Economist Iain Begg from the London School of Economics thinks a new financial crisis is unlikely for now, due to attempts by regulators to improve surveillance of the entire financial sector, rather than just individual institutions.

"Yes, low interest rates are again fueling credit across the major economies. But the credit boom has not been as targeted as it was in the US in 2007, particularly with subprime housing loans," he told DW.

Begg cautioned that policy makers would need to exercise "extreme vigilance" to prevent the build-up of new economic stressors. He described how many countries have stepped up measures to ensure financial stability, which he said would allow debt problems to be tackled before they get out of control.

Money printing to cease

While he doesn't see any "red flashing indicators" at present, the LSE's Begg told DW there is currently a "wildcard" of uncertainty around when and at what pace the US Federal Reserve will unwind QE.

Read more: US Fed to pare back bond holdings 'relatively soon'

Because it is the first time that the unconventional monetary policy has been used, the rollback of QE - which also has allowed the Fed to keep interest rates at record lows for several years - could create its own economic turbulence.

Having been used to keep the U.S. economy on life support, the ending of QE could bring about a new recession or at least a slowdown, which several market watchers think would leave the Fed with no option but to launch a repeat of the QE program.

"Having learned how to use it, they won't hesitate to deploy it again. Whether that is a poisoned chalice by keeping interest rates well below what we regard is normal, and creating new problems for the future, is something we don't have the data on. We have so little experience," Begg warned.

Positive Money, which supports the idea of debt jubilees and so-called money printing "for the people" to help bring down record levels of private debt, foresees a much larger bubble if QE is repeated.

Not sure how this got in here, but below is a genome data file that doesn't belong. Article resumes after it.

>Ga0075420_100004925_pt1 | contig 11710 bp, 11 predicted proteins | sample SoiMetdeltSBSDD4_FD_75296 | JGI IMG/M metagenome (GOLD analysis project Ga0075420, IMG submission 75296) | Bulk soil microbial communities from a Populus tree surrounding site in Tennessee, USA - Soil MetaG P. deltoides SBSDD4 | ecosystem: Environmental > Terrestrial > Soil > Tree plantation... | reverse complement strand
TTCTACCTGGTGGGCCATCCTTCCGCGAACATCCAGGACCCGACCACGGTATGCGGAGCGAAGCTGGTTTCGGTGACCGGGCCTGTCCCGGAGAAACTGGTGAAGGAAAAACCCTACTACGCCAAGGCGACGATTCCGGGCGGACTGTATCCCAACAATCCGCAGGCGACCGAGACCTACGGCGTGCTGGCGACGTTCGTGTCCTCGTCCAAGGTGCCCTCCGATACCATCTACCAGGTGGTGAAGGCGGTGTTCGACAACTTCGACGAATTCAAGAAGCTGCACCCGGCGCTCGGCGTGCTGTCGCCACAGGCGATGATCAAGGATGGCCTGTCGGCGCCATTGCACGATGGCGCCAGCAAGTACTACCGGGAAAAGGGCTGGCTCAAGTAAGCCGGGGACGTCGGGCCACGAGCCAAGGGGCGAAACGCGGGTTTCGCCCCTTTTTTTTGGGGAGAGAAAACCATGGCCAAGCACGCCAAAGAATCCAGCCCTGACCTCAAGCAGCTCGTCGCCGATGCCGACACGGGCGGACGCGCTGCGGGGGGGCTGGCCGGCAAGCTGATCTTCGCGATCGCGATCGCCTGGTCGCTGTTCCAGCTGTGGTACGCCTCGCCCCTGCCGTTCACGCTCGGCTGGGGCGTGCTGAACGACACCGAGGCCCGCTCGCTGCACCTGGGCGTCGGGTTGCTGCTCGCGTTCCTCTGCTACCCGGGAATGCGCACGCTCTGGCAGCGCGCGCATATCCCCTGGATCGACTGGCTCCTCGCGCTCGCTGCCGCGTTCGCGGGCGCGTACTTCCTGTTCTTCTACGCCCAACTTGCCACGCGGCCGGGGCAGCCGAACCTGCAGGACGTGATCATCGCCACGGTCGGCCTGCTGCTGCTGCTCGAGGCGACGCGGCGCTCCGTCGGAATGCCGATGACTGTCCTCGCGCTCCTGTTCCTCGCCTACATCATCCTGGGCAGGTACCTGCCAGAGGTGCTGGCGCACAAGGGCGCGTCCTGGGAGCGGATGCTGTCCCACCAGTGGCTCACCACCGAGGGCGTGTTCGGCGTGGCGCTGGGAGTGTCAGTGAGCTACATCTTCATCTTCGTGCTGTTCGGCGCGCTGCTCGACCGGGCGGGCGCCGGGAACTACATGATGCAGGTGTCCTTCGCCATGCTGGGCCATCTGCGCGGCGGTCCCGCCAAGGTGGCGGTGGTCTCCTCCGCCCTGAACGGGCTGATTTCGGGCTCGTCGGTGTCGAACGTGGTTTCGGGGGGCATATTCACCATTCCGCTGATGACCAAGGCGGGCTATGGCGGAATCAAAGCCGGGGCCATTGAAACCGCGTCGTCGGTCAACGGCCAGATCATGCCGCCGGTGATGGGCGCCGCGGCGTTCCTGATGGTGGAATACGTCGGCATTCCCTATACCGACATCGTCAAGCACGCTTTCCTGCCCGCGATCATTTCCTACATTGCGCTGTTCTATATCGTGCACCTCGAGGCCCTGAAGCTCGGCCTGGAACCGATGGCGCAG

"Central banks are out of ammunition. All they would be able to do is more QE - which makes the rich richer and increases the price of assets. We need alternatives because it's clear that these tools aren't working anymore. We can't kick this can down the road for that much longer," Boait told DW.

Interest rate hikes

Rising interest rates are another risk that could precipitate an economic slowdown or even a property crash in several markets including the US, Germany, the UK and several Asian countries, as borrowers - who have become hooked on low rates - struggle to cope with the increased cost of living.

Ägypten Wohnungsprojekt (Picture-alliance/dpa/EPA/M. Nelson)

Property bubbles have formed all over the world, thanks to low interest rates and loose mortgage lending

"If you've taken out a highly geared mortgage and get hit with a doubling of your interest rate, from 1 to 2 percent, then there's more to fear than if interest rates rise from 5 to 6 percent. It's pure arithmetic," the LSE's Begg told DW.

Read more: Flashback - When the financial crisis hit Germany

In another area of the economy, growing concerns about protectionism in light of US President Donald Trump's pledge to bring back American jobs and other possible economic restraints - like Brexit - could knock business and consumer confidence, and become the trigger that brings about a new crash. In that case, the Germany economy - which relies heavily on car and other manufacturing exports - could be affected.

Risky car loans

"What we've learned from previous crises is that they're always different from the previous one," said Begg, giving an example of the latest car financing model, where consumers lease their new vehicles on short-term contracts instead of buying, that are then sold on after two or three years.

Some analysts have predicted that the second-hand car market could in future collapse under a mass of nearly-new vehicles for sale. Others warn that the car loans business threatens to be a repeat of the subprime housing crisis, as high-risk consumers continue to take on large amounts of credit.

Begg warned: "It could be that something that you're not looking at comes up and bites you in the leg. And that's something we should be more fearful of, than expecting more of the same that we saw in 2007/8."

Watch video 06:33

Shady dealings with student loans